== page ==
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In Washington, Lewis Libby entered a plea of not guilty in U.S. federal court Thursday. Libby resigned last week as Vice President Cheney’s chief of staff after being indicted in the case surrounding the outing of CIA agent Valerie Plame. Libby is charged with obstruction of justice, lying to the FBI and committing perjury before a federal grand jury. The Associated Press reports Libby is represented by two attorneys known for winning acquittals in white-collar criminal cases. Ted Wells has won acquittals for several corporate executives and former cabinet members. William Jeffress is a partner in the law firm Baker Botts, where former Secretary of State James Baker is a senior partner. The New York Times reports Libby was greeted at by several hecklers as he entered the courthouse. One admonished him for “taking the country to war on a pack of lies.”
Meanwhile, the Italian government says it warned the Bush administration documents purporting to show an Iraqi attempt to buy uranium from Niger were fakes. Italian Senator Massimo Brutti said the warning was issued around the same time President Bush made the claim in his State of the Union speech of January 2003. Brutti later called the Associated Press to retract the statement. The claim played a key part in the Bush administration’s attempts to justify the war on Iraq. CIA agent Valerie Plame’s identity was leaked after her husband, former U.S. Ambassador Joseph Wilson, questioned the Iraq-Niger connection.
The International Committee of the Red Cross has called for access to detainees held in secret CIA prisons in Eastern Europe. The unidentified facilities were revealed in Wednesday’s Washington Post. Meanwhile, the European Union announced it would be looking into allegations made by Human Rights Watch that Poland and Romania are the likely sites of the prisons. Both countries have denied the allegations.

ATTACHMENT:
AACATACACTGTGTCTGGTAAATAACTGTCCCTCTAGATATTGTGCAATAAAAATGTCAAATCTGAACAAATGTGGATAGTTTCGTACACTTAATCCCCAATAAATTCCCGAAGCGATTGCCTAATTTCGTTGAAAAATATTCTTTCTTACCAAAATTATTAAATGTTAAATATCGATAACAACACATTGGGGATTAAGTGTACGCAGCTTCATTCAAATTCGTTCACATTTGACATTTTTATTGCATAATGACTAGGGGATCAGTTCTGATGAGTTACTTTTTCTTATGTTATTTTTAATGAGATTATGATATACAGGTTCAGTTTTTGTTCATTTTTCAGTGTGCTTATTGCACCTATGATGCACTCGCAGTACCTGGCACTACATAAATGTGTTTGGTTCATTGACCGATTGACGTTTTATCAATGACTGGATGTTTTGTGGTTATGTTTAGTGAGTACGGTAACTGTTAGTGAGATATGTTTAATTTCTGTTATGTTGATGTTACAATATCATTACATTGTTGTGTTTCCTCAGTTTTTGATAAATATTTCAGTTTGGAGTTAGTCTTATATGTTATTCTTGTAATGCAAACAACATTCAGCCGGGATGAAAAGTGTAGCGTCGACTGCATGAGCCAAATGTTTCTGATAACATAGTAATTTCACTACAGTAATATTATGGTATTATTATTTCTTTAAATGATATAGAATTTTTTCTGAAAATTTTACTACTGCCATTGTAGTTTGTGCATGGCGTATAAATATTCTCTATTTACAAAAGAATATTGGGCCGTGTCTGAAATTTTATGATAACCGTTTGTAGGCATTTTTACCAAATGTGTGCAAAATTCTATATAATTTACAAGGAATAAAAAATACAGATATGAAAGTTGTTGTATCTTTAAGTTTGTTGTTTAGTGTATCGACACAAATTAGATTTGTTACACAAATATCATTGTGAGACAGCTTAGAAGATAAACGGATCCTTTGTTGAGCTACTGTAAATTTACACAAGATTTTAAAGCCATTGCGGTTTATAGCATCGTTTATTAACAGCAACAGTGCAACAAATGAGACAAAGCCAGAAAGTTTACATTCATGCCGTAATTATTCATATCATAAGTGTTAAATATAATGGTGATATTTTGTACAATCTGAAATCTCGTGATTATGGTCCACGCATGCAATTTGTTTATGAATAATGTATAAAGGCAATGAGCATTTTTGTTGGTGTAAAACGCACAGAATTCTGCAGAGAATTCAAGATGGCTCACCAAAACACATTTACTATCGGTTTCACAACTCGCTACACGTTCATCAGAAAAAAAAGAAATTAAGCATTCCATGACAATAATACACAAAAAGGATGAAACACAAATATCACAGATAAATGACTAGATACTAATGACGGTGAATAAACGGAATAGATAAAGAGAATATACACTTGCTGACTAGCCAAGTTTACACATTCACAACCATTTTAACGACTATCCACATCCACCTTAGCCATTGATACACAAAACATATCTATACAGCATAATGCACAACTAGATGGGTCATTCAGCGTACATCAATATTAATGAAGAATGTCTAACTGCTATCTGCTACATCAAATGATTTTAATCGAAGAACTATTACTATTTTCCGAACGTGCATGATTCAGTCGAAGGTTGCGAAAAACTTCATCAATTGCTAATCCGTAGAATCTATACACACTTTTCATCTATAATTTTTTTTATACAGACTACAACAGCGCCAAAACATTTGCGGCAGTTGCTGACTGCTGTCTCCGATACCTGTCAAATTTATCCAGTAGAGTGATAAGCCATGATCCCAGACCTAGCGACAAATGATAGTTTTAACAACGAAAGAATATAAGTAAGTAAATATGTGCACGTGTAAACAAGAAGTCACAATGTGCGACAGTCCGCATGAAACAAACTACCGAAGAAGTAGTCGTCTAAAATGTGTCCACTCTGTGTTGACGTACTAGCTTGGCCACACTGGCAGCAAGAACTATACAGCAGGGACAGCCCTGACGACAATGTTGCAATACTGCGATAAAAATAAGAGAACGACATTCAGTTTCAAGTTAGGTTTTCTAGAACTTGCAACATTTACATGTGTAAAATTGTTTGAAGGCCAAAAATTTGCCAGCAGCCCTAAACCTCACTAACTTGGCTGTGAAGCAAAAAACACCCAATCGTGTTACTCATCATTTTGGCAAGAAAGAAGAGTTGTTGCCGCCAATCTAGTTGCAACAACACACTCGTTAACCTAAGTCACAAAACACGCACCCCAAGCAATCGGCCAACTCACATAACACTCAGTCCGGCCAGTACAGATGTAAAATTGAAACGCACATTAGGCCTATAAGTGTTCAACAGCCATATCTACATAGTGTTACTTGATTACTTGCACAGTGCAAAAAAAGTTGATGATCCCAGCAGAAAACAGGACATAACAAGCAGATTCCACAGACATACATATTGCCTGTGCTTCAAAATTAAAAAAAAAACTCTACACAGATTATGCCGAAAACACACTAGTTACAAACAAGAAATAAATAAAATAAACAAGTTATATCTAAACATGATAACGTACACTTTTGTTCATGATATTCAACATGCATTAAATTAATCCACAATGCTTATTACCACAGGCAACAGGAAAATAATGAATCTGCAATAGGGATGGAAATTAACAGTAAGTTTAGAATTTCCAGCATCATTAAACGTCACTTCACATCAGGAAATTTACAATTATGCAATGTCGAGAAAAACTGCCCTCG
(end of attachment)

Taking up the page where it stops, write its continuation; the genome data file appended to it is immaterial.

In France, clashes intensified as rioting in several Paris suburbs entered its eight day. The violence started October 27 following the deaths of two teenagers in the poor area of Clichy-sous-Bois. The two teens were electrocuted in a power grid while fleeing from police. One of the child’s parents has filed a complaint with local authorities. The suburbs are home to a large North African community and plagued by chronic unemployment and poverty. Unrest has now spread to at least 20 towns. Police say they’ve made over 140 arrests. French Interior Minister Nicolas Sarkozy has drawn criticism for calling the suburban youths “scum,” and pledging a “war without mercy” on them.
In Africa, the UN is warning tensions along the border between Ethiopia and Eritrea could lead to the outbreak of war. Forces from both countries are moving troops and military supplies closer to the shared buffer zone. 200,000 troops are on the Eritrean side alone. Close to 70,000 people were killed when the two countries fought over a border dispute in 1998. Meanwhile, anti-government protests continued in the Ethiopian capital of Addis Ababa. Residents said police fired on demonstrators and arrested several human rights activists. Doctors say at least three people were killed in the clashes, bringing the week’s death toll to at least 11.
This news from Haiti — the U.S.-installed interim government has filed a lawsuit against ousted President Jean Bertrand Aristide in U.S. federal court. The suit alleges Aristide and several accomplices engaged in drug trafficking and stole “millions of dollars” in public funds. Aristide was ousted in a U.S.-backed coup in February 2004. He currently lives in exile in South Africa. Aristide attorney Ira Kurzban called the charges “baseless”, saying : “The lawsuit is based on a fraudulent report issued by the unelected officials who are temporarily running the Haitian government, and has no credibility.”